Premium Dog and Cat Food Claims Examined

Premium dog and cat food purchased at a store is supposed to be the best of the best, right? While there are many good items on the market for pets, some of the claims on the food labels may not really as good as the companies claim.

A Closer Look at Ingredients

A bag of dog or cat food may claim to be flavored with a pet's favorite food: beef, fish, chicken and other meat products. But one should always have a closer look at the thin, small print on the back of the package. If the food is beef-flavored, is the manufacturer really using beef? Pet food labels always list the ingredient with the must abundance on the package first. If one is hoping to purchase a beef-flavored product, but sees corn, corn meal, by-products, bone meal and preservatives listed first, the chances that one will find any actual edible beef in the package is slim.

Some of the ingredients in the top 5 to 10 listed are sometimes worded nicely. Any meat that has the words "by-product" after it is not something a human would want to eat. A meat by-product consists of the leftovers found on a carcass when all of the edible meat has been used: feet, the heads of poultry, hooves, snouts, etc. Meat and bone meal is even worse.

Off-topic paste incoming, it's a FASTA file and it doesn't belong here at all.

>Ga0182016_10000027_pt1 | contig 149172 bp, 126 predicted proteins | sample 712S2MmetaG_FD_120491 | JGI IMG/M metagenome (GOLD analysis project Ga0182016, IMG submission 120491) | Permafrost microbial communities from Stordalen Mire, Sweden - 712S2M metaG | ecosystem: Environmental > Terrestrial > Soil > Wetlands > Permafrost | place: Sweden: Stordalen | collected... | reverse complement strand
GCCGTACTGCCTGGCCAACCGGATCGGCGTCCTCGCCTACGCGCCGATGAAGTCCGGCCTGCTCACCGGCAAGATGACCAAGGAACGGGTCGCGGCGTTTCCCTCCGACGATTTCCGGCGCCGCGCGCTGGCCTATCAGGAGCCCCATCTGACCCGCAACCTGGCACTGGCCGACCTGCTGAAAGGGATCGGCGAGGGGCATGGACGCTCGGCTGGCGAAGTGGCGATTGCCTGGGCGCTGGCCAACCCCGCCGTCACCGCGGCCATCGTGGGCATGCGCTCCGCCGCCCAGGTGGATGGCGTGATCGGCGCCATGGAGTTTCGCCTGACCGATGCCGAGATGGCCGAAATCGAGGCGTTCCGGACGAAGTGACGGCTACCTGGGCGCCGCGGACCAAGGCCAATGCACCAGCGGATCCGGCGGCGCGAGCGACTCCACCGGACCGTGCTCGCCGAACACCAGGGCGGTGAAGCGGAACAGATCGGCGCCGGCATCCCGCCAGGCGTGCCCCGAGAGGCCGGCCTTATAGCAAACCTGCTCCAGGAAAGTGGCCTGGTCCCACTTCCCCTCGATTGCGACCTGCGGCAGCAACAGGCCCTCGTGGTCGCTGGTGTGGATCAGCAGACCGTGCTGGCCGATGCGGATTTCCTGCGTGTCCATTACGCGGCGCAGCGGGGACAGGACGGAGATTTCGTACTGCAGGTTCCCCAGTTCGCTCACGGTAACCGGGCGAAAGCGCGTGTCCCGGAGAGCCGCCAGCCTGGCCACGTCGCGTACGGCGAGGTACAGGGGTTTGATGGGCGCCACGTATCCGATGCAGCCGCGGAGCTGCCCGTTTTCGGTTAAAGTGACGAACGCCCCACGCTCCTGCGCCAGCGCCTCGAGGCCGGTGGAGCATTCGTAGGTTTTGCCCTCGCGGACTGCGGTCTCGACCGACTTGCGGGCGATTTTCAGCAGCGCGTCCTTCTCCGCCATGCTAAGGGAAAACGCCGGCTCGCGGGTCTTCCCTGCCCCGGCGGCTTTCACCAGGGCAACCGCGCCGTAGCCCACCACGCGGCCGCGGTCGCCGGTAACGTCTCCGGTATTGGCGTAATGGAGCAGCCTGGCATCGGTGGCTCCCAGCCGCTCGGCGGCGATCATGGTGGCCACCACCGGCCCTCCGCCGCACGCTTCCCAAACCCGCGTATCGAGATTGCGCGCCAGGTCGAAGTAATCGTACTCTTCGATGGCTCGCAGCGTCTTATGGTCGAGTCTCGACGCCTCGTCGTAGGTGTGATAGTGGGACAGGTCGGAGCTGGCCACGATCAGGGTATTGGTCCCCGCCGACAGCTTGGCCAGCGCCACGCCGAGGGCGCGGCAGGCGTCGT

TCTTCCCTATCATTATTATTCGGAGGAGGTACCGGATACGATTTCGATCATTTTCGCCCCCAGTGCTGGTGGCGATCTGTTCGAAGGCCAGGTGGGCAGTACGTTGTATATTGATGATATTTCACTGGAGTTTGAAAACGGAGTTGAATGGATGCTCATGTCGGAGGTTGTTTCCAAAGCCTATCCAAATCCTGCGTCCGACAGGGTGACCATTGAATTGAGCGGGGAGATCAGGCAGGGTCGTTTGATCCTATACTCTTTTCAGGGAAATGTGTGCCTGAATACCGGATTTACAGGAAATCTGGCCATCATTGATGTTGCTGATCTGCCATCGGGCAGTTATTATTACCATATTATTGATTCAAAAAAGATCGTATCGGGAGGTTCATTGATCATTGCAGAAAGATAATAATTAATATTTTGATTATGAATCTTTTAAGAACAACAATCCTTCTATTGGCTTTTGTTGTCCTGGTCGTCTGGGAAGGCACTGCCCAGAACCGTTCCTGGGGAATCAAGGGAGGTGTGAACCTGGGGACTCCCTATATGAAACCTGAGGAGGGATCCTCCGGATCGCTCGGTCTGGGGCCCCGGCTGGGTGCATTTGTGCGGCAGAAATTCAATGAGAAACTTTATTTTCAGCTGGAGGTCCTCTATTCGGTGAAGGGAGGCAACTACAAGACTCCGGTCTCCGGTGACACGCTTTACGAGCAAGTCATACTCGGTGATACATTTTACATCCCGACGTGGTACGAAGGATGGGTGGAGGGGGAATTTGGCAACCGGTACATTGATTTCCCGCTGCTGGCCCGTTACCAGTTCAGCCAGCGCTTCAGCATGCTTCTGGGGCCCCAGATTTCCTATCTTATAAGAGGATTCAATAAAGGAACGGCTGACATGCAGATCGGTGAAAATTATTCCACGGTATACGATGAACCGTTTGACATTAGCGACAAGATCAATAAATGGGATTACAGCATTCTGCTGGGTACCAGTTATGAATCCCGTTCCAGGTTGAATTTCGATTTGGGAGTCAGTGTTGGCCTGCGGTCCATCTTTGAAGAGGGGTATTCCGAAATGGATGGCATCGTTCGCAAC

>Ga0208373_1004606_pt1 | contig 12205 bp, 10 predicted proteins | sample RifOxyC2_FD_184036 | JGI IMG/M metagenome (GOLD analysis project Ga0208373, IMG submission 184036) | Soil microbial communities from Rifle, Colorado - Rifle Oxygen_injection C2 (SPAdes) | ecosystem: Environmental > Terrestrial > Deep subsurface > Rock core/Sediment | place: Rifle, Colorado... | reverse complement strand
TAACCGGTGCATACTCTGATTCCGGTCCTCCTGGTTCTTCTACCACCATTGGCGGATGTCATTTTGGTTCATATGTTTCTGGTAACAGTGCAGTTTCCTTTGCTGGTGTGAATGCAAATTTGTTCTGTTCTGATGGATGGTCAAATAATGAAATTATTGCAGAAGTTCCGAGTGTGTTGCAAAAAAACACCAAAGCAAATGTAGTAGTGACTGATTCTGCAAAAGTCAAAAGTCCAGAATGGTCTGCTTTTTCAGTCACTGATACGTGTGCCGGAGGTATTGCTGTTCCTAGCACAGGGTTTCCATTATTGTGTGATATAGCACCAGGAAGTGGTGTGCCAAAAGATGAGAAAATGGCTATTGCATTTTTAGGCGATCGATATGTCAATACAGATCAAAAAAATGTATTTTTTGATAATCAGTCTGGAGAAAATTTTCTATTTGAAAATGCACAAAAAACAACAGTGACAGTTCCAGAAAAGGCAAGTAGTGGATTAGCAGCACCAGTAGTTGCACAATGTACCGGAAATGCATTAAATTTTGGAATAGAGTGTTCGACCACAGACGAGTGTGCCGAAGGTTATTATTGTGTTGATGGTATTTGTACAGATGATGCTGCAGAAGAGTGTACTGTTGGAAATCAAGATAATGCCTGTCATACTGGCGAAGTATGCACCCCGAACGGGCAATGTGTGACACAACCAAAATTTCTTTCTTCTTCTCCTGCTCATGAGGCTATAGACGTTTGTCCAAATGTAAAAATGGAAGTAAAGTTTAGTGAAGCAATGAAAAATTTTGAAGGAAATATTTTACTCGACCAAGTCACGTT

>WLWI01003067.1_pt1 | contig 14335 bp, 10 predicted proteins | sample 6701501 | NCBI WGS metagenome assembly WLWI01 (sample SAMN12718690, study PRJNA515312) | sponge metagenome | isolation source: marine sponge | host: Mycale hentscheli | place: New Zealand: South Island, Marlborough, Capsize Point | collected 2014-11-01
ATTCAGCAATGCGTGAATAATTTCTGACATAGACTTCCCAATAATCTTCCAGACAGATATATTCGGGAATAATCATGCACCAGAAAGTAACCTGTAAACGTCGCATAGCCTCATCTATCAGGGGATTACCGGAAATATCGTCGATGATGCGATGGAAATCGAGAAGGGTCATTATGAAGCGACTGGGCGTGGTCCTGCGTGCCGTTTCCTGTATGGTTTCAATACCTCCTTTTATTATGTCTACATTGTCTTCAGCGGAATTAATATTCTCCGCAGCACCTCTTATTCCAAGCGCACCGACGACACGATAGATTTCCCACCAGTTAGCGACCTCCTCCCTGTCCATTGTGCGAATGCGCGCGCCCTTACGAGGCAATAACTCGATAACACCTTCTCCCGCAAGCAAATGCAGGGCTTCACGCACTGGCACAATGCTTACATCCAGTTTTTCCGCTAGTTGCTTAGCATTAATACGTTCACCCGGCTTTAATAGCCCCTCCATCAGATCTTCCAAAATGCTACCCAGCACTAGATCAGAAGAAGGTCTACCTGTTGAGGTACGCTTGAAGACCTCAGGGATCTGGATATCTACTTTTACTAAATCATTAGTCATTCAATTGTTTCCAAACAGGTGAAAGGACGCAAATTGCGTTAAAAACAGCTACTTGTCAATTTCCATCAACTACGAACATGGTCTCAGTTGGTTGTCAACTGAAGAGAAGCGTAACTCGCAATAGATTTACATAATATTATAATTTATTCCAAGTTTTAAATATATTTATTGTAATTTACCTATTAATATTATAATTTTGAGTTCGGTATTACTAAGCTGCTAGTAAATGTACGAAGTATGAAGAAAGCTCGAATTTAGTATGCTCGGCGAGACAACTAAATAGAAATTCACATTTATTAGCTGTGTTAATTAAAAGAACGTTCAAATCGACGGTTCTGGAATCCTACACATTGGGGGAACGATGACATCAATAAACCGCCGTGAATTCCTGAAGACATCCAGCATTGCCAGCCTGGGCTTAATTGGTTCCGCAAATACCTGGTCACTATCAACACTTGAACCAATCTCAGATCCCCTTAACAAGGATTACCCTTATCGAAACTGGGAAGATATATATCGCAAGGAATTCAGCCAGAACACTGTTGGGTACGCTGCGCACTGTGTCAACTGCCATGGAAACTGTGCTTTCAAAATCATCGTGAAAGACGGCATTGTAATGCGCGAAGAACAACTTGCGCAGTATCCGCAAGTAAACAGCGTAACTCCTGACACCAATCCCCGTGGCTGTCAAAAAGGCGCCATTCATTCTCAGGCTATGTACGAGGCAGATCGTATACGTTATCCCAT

Foods that Are Especially Designed for Your Pet

The aisles of dog and cat food in the grocery store are abundant with foods for indoor pets, small pets, active pets, older pets and so on. Personalizing pet food is many times a marketing strategy to make one feel they are doing right by their pet. However, the standards set for pet nutrition are few: food for adult pets and food for pets that are pregnant, nursing or growing.

Natural and Organic

Consumer have taken to eating foods that are whole, organic, or all-natural. The definition for "natural" in the pet food world can mean a lot of things, including ingredients that have been processed. "Organic" has a more strict definition that requires more compliance. Do not let the words "natural" or "from nature" be misleading and let the list of ingredients do the talking.

The Picture Does All the Talking

It is hard for a pet owner to resist the pet food in the pretty pastel package that has a cute picture of a cat or dog. The pet portrayed has big, baby-animal eyes and looks fluffy, playful and cuddly. The pet on the package looks so shiny and healthy, almost as if he was glowing. How could this pet not be healthy? Pictures may say a lot of words, but those words may be lies. Appealing designs are used as a marketing strategy to lure one's eye away from what the pet food really consists of so one thinks: if this picture looks good, the food must also be good.

Premium dog and cat foods are not always everything they claim to be. Consumers need to take a closer look at the fine print to make sure they are getting what they pay for.